Karat Cake

by Terry L. Mirll

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part 7


With Hildy supporting him, Frank slowly hobbled down the hallway. Despite Hildy’s tender smile and gentle disposition, Frank eyed her worriedly. She, in contrast, seemed amused and self-satisfied, the surest sign she knew something he didn’t.

Trusting her was simply out of the question, but at the moment his best option was to get on the move again, before the Grunts could find him. When Hildy offered him safe transport, he agreed. Draping him in Dippy’s hideous tunic, she had eased him out of bed, and together they made their way to the exit.

“You work for Ouroboros, right?” he said. She made no reply, but gently patted his arm.

“I mean, I’ve seen you before,” he said. “Ouroboros is a monster of a corporation, and I’m sure you don’t know me from Adam, but I’ve seen you. Somewhere.”

They continued in silence until at last reaching the outside. She escorted him to her transport, a long, sleek vehicle with a closed cabin and tinted windows. They climbed into the back, resting comfortably against the car’s luxurious, velvet seats. An automaton sat dutifully behind the forward controls.

“Please, Nick,” she said, patting his knee. “Stop worrying, won’t you? Yes, I work for Ouroboros, but I’m here to help. For the moment, we need to focus on getting you out of here. I’ve contacted hospital admin and cleared you for release.”

He returned a blank stare, too dumbfounded to reply. She smiled.

“I can call you Nick,” she said. “Can’t I?”

“Well,” he said, “I really think we’d better stay with Frank. For the time being, I mean.”

“Yes, you’re absolutely right,” she said. “All right, Frank it is, then. And, really, please call me Hildy.”

“I thank you most humbly,” Frank said.

There was an awkward, lingering pause before Hildy could muster a reply. “What?” she said, and giggled.

Frank wearily rubbed his eyes. “Sorry,” he said. “I don’t know why I said that. The meds seem to be playing field hockey with my brain.”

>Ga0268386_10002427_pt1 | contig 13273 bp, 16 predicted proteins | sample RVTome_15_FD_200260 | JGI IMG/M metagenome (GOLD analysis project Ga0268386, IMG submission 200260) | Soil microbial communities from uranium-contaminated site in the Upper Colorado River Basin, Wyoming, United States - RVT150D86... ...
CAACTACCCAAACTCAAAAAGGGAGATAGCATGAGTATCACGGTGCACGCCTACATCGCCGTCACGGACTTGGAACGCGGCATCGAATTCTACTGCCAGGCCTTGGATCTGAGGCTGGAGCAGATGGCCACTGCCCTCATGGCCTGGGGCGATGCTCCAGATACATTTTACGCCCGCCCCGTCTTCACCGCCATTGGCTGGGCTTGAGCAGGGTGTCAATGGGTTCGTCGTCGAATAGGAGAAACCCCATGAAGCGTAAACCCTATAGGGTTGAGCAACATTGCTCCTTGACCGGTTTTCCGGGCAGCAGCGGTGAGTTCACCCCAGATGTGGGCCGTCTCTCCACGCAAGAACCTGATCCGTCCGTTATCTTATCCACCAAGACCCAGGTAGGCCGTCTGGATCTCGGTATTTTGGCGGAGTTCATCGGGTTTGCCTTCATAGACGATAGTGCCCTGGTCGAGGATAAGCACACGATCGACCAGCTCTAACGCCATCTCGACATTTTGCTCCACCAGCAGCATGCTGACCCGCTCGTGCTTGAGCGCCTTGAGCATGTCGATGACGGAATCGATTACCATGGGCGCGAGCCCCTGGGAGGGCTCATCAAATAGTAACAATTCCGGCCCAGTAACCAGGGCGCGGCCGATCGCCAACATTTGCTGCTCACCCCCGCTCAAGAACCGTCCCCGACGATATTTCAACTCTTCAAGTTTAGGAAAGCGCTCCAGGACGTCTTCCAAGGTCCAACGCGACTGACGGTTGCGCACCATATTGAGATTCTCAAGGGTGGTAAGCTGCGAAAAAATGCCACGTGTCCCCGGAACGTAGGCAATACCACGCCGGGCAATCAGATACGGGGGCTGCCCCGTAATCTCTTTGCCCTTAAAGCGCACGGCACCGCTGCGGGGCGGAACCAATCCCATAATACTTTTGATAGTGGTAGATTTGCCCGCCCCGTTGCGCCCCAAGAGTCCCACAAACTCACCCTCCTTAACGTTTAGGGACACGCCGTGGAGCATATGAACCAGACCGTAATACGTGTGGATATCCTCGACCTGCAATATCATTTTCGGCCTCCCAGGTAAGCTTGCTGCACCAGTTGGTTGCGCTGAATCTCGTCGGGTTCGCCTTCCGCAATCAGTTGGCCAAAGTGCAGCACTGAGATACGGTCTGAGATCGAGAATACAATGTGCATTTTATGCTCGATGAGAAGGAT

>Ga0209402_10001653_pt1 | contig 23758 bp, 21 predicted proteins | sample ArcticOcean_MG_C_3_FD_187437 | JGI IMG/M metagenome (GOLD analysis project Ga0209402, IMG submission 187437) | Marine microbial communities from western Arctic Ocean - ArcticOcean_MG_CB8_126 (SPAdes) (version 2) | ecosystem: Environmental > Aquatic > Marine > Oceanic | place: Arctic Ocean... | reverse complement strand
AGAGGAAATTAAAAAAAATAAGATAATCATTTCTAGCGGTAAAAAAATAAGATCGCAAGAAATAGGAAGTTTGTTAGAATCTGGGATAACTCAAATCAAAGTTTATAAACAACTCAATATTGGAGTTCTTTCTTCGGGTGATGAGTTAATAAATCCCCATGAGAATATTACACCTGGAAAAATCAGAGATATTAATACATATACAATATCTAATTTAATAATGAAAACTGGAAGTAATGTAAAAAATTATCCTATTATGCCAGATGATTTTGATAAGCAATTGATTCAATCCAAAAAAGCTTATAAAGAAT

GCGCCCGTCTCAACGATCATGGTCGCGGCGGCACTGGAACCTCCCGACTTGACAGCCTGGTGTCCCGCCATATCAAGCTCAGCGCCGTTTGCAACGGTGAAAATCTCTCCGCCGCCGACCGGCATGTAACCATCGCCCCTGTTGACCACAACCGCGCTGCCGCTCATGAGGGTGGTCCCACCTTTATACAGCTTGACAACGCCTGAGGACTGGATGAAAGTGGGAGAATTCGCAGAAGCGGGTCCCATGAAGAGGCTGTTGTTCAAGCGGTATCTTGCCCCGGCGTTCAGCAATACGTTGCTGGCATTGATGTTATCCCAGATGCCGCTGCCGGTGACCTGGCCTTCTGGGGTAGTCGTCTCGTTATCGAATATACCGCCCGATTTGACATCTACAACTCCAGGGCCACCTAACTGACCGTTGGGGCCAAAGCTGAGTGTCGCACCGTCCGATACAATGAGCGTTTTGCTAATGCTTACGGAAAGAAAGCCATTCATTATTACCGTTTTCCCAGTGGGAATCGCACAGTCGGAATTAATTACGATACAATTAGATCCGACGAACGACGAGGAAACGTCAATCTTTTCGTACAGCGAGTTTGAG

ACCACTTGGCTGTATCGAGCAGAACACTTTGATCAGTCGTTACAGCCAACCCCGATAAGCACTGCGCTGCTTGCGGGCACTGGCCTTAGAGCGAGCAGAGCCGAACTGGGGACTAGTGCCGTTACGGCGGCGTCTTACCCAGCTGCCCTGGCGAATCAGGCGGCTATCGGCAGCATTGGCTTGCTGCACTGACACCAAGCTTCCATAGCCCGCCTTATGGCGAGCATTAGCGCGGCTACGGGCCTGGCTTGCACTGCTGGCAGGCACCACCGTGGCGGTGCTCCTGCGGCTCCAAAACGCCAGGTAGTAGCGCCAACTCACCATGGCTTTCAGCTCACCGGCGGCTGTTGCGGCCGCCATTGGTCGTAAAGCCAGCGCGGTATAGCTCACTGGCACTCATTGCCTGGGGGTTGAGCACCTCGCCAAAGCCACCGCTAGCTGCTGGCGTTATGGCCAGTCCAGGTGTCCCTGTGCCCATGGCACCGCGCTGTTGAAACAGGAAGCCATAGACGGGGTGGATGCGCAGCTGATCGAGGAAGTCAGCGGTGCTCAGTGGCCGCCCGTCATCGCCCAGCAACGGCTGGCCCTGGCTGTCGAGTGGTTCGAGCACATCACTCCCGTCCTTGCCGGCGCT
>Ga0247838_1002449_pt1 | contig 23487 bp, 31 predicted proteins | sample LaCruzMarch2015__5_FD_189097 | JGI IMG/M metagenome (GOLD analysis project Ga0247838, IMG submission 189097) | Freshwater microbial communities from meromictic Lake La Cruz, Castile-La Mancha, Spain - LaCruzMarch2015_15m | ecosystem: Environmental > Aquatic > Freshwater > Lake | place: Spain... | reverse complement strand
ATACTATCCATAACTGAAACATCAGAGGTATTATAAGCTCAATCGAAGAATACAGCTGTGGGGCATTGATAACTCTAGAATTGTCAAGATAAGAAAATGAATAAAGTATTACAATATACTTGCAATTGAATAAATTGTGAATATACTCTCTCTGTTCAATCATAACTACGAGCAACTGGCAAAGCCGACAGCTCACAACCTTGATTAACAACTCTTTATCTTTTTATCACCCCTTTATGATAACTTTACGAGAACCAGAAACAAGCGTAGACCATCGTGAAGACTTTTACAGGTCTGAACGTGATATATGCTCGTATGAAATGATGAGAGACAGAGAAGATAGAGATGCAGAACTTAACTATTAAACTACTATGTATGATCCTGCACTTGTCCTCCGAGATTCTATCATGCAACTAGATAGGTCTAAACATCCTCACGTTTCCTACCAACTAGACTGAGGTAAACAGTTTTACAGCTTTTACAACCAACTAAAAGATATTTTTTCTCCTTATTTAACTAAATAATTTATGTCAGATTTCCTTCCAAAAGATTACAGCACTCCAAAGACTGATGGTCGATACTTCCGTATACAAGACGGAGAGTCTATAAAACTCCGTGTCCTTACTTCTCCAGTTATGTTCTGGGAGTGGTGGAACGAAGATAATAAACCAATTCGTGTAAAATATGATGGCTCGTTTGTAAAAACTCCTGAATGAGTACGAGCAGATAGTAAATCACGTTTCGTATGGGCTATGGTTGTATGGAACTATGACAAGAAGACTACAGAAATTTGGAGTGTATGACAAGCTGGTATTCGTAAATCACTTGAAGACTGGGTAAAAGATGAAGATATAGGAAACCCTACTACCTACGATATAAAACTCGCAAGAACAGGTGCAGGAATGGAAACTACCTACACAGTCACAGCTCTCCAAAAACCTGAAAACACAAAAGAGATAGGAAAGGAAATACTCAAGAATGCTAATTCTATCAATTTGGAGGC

“I wouldn’t worry about it,” Hildy said. “For the moment, we should leave. Any second now, Dr. Lohman will have discovered I’m not in his office. If he puts two and two together — and I’m certain he will — he’ll realize that I’m with you and how I tracked you down. He may already be on his way. Oh, and just so you know, he’s requisitioned three Grunts for his personal use. If they find you—”

“Then let’s quit yakking and get going,” Frank said.

“So, where to?” Hildy said. “By air or by land?”

“Bring us up fifty meters, survey mode, and move out bearing north. Not magnetic north. True north.”

“May I ask why?”

“Just a hunch. Tellureans pray in that direction. I figure that’s the heading Dippy would take traveling on foot.”

The car lifted itself gracefully into the air, where it pushed forward. As they set out, an aerial view display console unfolded before them, and Frank leaned into it closely, looking for any sign of the outworlder.

Hildy, meanwhile, had her eyes on Frank. He wasn’t bad-looking, in a beat-up, bandaged, disheveled, shell-shocked sort of way. Of course, he’d need new clothes instead of that hideous paisley tunic. But, all in all, quite passable.

“You’re wondering how I found you so easily, aren’t you?” she asked.

Startled, Frank lifted his eyes from the display and glanced at her sideways, as the question had indeed crossed his mind, and he had been scoping for an opportunity to pose it. Then he returned to his search for Dippy. “Yeah, now that you mention it.”

“Well, as you probably have already guessed, I work for Ouroboros security. Officially, I’m personal secretary to the security director himself, Dr. Richard Lohman.”

“Aw, dammit to hell!” Frank cried, turning to her. “You mean to say I’ve got Headhunter Lohman himself gunning for my ass?!”

She smiled at his deplorable use of metaphor. “I mean to say.”

“Then call the coroner and order me a box. What’s the use? Better to take us up a hundred meters and kick me out the door. I’m a dead man, sugar. You’re talking to a dead man.”

She reached over and gently stroked a lock of his hair between her fingers. “Now, Frank, it’s not as bad as all that. You knew Dr. Lohman was security director when you decided to begin your escapade, so you must have had a plan in mind for dealing with him. For all that people say about him, he’s a mere human being, like any of us. You’ll be fine.”

“Well, just between you, me, and the man in the moon, I hadn’t really planned it in too much detail. I was hoping I would only have the Grunts after me for a few months until Ouroboros declared the search non-cost-effective and called off the hounds. With any luck, everyone would have just counted me a disgruntled employee who took a few drastic steps to disappear. I was hoping to leave a mystery not worth examining. Really, Lohman was never a consideration.”

Hildy leaned back, crossing her arms as she thought. From her seated position, the knee-length skirt of her suit rode a few centimeters up her thighs. Frank tried not to stare, though he could hardly help sneaking a peek. Aw, man, is she gorgeous, he thought. Just my luck, to meet a girl who works directly for the men trying to kill me.

“I’ll admit,” Hildy said, “failing to account for Dr. Lohman is a setback, now that he’s taken the lead in pursuing you. But hardly insurmountable. Fortunately, you don’t have to outwit him, just stay ahead of him, and that’s something you’ve done rather well.”